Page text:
Can the Democrats take back the House in 2018? Sure they can, though it's of course far from a sure thing. But here are a few things they've got going for them:
- Democrats are running an 8 point advantage in the generic Congressional ballot. By Alan Abramowitz' Congressional seat change model, that advantage predicts a Democratic seat gain of more than the 24 seats Democrats need to take control. Of course, there's a long way to go to the election and that generic advantage could narrow. But it's still a very positive sign for the Democrats.
- Another key variable is the popularity of the incumbent President. The more unpopular the incumbent, the more gains the challenger party--the Democrats--can expect to make in a midterm election. And of course Trump is massively unpopular and appears to be getting more so over time. Right now, the 538 site has his popularity at a stunning -20 points underwater (37 percent approval/57 percent disapproval). That's a big thumb on the scales for the Democrats (and without a corresponding unpopular figure like Hillary Clinton for Republicans to beat up on).
- Finally, a key to Democratic success will be running viable, credible challengers in as many districts as they can so as to widen the playing field and maximize their chances to picking off those 24 seats. As the chart above shows, the Democrats are having amazing success compared to previous cycles in getting credible challengers--as measured by the ability to raise money--to come forward. That's huge.
So the early signs are good. In the end, will Democratic challengers be successful enough to overcome the gerrymandering penalty Democrats are saddled with and grab those 24 seats or more? Stay tuned but there are grounds for reasonable optimism.
The candidates may be worthy but if they are getting horrible advice from DCCC and media "consultants" than it will not matter. For example, Hillary's Denver operation had a rule that you had to buy a yard sign. Nobody is going to buy a yard sign. Since no one bought a yard sign there was no neighborhood presence that people could see at the conscious and subconscious levels; i.e., if there is no visual presence then people will think there is no ground swell of support for the candidate. This has come up recently about why Democratic candidates are not winning in the last four special elections. Why are both new social media and traditional methodologies not being fully utilized?ReplyDelete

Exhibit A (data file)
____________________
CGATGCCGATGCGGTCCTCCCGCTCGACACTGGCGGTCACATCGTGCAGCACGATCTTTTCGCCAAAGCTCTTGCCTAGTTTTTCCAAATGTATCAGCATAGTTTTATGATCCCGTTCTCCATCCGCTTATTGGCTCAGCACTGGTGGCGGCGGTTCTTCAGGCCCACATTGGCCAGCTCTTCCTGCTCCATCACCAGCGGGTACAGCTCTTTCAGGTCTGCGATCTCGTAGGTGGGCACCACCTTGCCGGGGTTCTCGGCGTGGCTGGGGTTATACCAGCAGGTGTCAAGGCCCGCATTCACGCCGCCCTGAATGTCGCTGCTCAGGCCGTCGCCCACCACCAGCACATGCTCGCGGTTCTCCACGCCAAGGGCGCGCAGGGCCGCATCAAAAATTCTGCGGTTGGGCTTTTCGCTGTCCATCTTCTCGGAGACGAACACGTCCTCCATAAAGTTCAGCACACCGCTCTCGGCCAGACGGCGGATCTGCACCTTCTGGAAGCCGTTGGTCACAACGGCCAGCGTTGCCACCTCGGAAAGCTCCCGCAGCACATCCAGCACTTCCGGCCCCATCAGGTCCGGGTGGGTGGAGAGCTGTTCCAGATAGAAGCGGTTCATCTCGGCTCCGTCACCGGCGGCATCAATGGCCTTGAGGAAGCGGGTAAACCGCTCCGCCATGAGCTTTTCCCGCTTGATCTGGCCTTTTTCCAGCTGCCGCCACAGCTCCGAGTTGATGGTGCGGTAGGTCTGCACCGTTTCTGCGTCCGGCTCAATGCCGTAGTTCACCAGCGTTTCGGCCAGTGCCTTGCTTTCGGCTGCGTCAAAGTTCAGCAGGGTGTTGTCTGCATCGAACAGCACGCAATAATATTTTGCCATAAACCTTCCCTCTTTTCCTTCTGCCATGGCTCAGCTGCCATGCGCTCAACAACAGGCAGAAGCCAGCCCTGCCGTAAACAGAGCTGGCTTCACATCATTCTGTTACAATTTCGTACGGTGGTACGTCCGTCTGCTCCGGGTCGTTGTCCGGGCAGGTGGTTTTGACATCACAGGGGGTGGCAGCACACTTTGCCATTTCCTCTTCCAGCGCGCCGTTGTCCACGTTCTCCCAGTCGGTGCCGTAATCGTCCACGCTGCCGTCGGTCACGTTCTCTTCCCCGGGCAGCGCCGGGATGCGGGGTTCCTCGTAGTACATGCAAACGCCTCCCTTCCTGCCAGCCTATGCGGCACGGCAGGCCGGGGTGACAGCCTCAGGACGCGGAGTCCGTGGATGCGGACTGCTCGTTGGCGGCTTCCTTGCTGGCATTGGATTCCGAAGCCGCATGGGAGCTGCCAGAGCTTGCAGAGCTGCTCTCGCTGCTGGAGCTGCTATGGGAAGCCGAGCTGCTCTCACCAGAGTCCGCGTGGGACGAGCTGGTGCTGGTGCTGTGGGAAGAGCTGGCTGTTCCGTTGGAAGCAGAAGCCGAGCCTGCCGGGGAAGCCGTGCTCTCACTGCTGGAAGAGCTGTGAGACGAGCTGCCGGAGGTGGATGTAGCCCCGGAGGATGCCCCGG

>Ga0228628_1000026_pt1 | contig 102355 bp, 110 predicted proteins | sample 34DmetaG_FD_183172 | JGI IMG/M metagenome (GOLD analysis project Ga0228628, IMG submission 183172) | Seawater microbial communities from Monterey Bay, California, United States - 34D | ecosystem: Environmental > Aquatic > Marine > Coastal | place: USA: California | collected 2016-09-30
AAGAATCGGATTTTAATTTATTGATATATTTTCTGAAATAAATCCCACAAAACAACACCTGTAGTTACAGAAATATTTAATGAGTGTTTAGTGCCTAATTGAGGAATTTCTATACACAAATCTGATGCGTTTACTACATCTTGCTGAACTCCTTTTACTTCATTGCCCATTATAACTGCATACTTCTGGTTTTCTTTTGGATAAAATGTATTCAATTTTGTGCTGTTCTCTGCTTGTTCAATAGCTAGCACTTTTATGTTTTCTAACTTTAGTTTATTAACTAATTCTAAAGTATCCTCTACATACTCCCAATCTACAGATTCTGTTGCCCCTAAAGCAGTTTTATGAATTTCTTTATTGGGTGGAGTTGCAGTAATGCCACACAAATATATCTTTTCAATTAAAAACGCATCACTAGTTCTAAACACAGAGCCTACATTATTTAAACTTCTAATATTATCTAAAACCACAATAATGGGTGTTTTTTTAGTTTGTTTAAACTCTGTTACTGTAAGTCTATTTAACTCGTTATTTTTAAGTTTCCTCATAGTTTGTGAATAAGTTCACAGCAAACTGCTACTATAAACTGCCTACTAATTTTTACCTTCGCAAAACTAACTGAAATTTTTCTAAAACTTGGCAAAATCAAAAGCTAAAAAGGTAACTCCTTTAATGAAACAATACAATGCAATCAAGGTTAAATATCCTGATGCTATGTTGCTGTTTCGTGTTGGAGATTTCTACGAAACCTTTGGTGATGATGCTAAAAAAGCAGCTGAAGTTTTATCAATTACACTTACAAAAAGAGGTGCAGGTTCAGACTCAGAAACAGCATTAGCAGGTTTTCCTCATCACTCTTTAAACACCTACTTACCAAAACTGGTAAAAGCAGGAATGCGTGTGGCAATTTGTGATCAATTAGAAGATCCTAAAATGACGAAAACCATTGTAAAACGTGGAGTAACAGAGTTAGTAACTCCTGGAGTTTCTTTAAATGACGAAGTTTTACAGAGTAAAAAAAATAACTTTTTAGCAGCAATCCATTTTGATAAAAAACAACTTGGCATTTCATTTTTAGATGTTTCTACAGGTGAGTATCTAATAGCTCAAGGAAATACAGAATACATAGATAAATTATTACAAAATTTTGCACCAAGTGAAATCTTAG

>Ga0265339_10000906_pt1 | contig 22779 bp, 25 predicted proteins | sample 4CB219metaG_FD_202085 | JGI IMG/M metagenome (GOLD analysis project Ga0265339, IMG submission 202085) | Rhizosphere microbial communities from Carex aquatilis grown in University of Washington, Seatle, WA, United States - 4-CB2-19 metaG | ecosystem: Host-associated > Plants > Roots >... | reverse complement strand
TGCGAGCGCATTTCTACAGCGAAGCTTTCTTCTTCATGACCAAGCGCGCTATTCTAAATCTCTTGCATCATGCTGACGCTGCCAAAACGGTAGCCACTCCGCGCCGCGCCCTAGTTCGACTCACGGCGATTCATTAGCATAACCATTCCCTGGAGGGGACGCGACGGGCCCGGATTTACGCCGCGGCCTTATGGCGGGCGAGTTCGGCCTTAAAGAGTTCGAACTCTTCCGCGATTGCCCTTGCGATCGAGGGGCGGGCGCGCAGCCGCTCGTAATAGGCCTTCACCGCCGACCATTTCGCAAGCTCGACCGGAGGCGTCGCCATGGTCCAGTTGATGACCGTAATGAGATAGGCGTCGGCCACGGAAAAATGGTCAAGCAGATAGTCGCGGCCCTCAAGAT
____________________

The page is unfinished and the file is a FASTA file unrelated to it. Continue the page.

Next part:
Why are negative mass media buys turning off the base? Party activists at the precinct level are not on board with negative television buys by the candidate or, especially, third party organizations. For example during Colorado Senator Udall's reelection campaign there was media buys that only played upon the fears of people. The main thrust of the media buys were only to portray his opponent as being anti abortion. Whereas Corey Gardner's campaign was multi dimensional in that the opening weeks introduced candidate Gardner's family and presented a well rounded portrait of "family values" to the average Colorado voter. Even though Senator Udall has many interests, including outdoor activities like fishing and hiking, this was not highlighted by media promotion. Talking to regular Democratic party members at the Colorado Democratic party election night there was a sense of disbelief that his opponent won. When Udall gave his concession speech there were all the elements in that speech which accented the positive traits of him that would have translated into making his television media presence multi dimensional rather than Mr. Fear the other candidate.
I believe that candidates have to listen to their instincts about how best to present themselves to the voters. What people want is to know their candidate in a positive portrayal. While negative television campaigns will work to suppression turnout there is the feeling that it hurts just as much the candidate who is allowing those ads to run against their opponent.